The House of Representatives Passes Critical Federal Funding to Combat Climate Change

July 29, 2021
Press Release
FY2022 Funding Bill Includes Provisions Led by Representative Malinowski to Mitigate Harmful Algal Blooms and Regulate PFAS Chemicals

(Washington, DC) Today, the House of Representatives passed critical funding legislation to address the rising threat of climate change and to conserve open space and waterways in New Jersey’s 7th Congressional District. The 2022 Interior, Environment, and Related Agencies Appropriations spending bill supplies $43.4 billion in regular appropriations, an increase of $7.3 billion above 2021, and includes several provisions requested by Representative Malinowski that will directly benefit his constituents.

Representative Malinowski fought to include resources in the bill to detect, prevent, treat, and eliminate harmful algal blooms (HABs), which are known to contaminate drinking water treatment facilities and force the closure of bodies of water for recreational activities. Through funding for the Environmental Protection Agency (EPA), the Clean Water and Drinking Water State Revolving Funds will receive $3.23 billion for low-interest loans to help finance water infrastructure improvements and water quality protection projects, which will confront the rising threat of HABs. 

“Devastating algal blooms have become an annual problem for the communities around Budd Lake and Lake Hopatcong; straining our local economies and making recreational swimming and boating impossible at the height of the season,” said Representative Malinowski. “I’m pleased the House has acted on today’s legislation, which will support efforts to protect our lakes while strengthening the fight against climate change.”

Additional provisions from the bill that Representative Malinowski requested, include:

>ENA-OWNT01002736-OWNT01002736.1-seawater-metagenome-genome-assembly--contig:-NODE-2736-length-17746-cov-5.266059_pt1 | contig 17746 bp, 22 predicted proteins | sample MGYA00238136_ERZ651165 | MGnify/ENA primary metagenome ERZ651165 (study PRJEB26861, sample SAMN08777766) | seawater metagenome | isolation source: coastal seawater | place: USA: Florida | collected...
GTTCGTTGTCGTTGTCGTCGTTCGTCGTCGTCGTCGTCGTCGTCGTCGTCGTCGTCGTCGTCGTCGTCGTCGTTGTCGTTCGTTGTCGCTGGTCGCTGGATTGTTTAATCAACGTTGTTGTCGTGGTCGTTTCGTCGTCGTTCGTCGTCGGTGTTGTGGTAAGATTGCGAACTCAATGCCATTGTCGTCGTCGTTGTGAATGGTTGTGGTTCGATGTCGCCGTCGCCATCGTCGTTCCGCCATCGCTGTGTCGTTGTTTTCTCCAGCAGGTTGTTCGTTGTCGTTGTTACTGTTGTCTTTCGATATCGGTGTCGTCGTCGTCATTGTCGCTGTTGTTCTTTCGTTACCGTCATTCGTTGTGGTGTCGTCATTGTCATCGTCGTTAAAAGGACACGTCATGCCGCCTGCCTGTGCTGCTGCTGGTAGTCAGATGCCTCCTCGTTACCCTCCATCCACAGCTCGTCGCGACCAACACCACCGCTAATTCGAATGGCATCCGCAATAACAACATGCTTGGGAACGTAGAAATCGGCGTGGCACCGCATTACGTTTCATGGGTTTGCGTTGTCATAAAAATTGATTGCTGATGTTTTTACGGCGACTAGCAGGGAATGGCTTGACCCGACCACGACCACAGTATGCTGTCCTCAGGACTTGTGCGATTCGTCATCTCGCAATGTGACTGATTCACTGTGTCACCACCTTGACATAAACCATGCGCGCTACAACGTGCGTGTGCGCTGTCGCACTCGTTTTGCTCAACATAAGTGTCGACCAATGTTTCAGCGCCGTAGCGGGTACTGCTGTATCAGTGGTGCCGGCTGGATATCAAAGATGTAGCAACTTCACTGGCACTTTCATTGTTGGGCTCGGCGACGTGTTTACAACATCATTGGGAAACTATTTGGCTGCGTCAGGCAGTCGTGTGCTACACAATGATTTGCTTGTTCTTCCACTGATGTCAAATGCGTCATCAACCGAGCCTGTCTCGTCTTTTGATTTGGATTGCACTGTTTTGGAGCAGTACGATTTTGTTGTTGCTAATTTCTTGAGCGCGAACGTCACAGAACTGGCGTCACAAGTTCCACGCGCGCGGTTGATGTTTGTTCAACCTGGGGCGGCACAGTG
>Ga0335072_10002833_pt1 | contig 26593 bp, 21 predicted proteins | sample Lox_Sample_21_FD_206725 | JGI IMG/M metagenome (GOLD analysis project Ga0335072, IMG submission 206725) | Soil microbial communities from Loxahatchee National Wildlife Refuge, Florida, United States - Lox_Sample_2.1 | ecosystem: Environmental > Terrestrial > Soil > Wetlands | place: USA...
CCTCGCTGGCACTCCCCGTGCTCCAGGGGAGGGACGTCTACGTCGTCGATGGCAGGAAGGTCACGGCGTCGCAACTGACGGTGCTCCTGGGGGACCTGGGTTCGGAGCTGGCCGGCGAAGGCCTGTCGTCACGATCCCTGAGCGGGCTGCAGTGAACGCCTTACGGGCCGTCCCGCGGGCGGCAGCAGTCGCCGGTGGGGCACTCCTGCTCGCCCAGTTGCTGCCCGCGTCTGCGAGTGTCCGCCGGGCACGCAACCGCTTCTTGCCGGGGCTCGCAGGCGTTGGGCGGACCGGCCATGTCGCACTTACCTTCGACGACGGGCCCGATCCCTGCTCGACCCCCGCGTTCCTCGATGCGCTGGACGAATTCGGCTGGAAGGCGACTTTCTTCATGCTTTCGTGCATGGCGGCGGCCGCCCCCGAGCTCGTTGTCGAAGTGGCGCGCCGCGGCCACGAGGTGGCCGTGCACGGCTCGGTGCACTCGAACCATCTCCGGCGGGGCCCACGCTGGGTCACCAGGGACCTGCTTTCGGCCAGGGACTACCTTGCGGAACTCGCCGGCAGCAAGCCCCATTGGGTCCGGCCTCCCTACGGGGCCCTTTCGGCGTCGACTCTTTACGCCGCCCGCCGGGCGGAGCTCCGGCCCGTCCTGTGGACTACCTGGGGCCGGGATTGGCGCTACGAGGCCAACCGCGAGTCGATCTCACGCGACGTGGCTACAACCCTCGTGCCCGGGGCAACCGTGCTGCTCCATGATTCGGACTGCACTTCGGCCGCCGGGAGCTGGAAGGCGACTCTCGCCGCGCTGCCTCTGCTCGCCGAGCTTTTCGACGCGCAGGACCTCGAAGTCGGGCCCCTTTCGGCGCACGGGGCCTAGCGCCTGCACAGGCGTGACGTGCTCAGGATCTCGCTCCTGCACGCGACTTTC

• U.S. Fish and Wildlife Service: $1.9, billion an increase of $301 million above the FY2021 enacted level, for the U.S. Fish and Wildlife Service, including $10 million for the Highlands Conservation Act and $12.5 million for the Delaware River Basin Restoration Program.
  • PFAS Regulation: $61.8 million in funding for scientific and regulatory work on per- and polyfluoroalkyl substances (PFAS) needed to establish drinking water and cleanup standards. This funding builds on the $49 million the EPA received in 2021.
  • National Estuary Program: $23 million for grants to states to improve the water quality and ecological integrity of our nation’s most significant estuaries, including parts of the Raritan, Rahway, Elizabeth, and Hackensack Rivers in New Jersey.
  • National Park Service: $3.5 billion, an increase of $325 million above the FY2021 enacted level, including $4.9 million for the Partnership Wild and Scenic Rivers program which helps rivers – like the Musconetcong – preserve unique natural and cultural resources as well as monitor water quality.
  • Hazardous Substance Superfund Account: $1.54 billion, an increase of $331 million above the FY2021 enacted level and $2.5 million above the President’s request, for cleaning up the nation’s most contaminated land and responding to environmental emergencies, oil spills, and natural disasters.
  • Brownfield Cleanups: $131 million, a $49 million increase above the FY2021 enacted level, to help communities and states assess, safely clean up, and sustainably reuse contaminated properties.